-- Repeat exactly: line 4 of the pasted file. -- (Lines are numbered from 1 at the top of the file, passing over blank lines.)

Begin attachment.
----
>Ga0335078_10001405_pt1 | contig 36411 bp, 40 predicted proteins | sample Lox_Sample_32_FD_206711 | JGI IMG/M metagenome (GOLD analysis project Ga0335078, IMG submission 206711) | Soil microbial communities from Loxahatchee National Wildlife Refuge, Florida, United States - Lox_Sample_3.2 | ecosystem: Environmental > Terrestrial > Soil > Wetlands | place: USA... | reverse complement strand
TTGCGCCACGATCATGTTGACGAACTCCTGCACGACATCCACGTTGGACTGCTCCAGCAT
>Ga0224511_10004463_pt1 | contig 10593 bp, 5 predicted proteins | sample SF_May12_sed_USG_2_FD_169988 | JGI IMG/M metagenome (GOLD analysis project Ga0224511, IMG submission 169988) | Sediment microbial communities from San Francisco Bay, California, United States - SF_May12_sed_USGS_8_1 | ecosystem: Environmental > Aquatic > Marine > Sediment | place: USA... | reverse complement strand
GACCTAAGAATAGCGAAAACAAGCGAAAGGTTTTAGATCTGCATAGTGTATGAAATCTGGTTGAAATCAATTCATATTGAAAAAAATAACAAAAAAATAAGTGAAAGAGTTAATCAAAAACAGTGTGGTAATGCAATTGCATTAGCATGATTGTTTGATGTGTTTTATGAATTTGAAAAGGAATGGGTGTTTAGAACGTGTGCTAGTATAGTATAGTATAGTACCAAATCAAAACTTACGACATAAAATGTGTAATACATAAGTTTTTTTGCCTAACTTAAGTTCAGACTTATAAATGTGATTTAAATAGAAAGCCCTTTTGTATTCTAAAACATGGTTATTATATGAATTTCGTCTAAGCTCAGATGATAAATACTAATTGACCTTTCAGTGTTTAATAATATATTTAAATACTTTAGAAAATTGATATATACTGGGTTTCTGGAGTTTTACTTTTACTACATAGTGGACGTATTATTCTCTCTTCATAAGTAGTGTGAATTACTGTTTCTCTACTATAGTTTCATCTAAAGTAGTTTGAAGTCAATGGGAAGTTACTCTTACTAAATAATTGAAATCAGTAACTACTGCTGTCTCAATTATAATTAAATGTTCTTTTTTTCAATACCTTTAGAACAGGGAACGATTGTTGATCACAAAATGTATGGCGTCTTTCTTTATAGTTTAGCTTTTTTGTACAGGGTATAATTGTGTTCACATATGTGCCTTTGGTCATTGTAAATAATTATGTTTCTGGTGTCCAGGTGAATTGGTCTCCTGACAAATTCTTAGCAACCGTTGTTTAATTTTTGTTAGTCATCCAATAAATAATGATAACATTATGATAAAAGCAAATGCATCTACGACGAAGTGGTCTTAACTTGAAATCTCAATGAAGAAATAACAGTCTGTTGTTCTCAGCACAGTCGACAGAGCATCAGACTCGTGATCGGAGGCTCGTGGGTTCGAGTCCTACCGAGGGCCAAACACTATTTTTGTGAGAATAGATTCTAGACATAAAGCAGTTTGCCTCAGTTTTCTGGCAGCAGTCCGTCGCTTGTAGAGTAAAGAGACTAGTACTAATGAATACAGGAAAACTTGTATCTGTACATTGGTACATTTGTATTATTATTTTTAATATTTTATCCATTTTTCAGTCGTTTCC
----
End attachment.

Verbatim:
GACCTAAGAATAGCGAAAACAAGCGAAAGGTTTTAGATCTGCATAGTGTATGAAATCTGGTTGAAATCAATTCATATTGAAAAAAATAACAAAAAAATAAGTGAAAGAGTTAATCAAAAACAGTGTGGTAATGCAATTGCATTAGCATGATTGTTTGATGTGTTTTATGAATTTGAAAAGGAATGGGTGTTTAGAACGTGTGCTAGTATAGTATAGTATAGTACCAAATCAAAACTTACGACATAAAATGTGTAATACATAAGTTTTTTTGCCTAACTTAAGTTCAGACTTATAAATGTGATTTAAATAGAAAGCCCTTTTGTATTCTAAAACATGGTTATTATATGAATTTCGTCTAAGCTCAGATGATAAATACTAATTGACCTTTCAGTGTTTAATAATATATTTAAATACTTTAGAAAATTGATATATACTGGGTTTCTGGAGTTTTACTTTTACTACATAGTGGACGTATTATTCTCTCTTCATAAGTAGTGTGAATTACTGTTTCTCTACTATAGTTTCATCTAAAGTAGTTTGAAGTCAATGGGAAGTTACTCTTACTAAATAATTGAAATCAGTAACTACTGCTGTCTCAATTATAATTAAATGTTCTTTTTTTCAATACCTTTAGAACAGGGAACGATTGTTGATCACAAAATGTATGGCGTCTTTCTTTATAGTTTAGCTTTTTTGTACAGGGTATAATTGTGTTCACATATGTGCCTTTGGTCATTGTAAATAATTATGTTTCTGGTGTCCAGGTGAATTGGTCTCCTGACAAATTCTTAGCAACCGTTGTTTAATTTTTGTTAGTCATCCAATAAATAATGATAACATTATGATAAAAGCAAATGCATCTACGACGAAGTGGTCTTAACTTGAAATCTCAATGAAGAAATAACAGTCTGTTGTTCTCAGCACAGTCGACAGAGCATCAGACTCGTGATCGGAGGCTCGTGGGTTCGAGTCCTACCGAGGGCCAAACACTATTTTTGTGAGAATAGATTCTAGACATAAAGCAGTTTGCCTCAGTTTTCTGGCAGCAGTCCGTCGCTTGTAGAGTAAAGAGACTAGTACTAATGAATACAGGAAAACTTGTATCTGTACATTGGTACATTTGTATTATTATTTTTAATATTTTATCCATTTTTCAGTCGTTTCC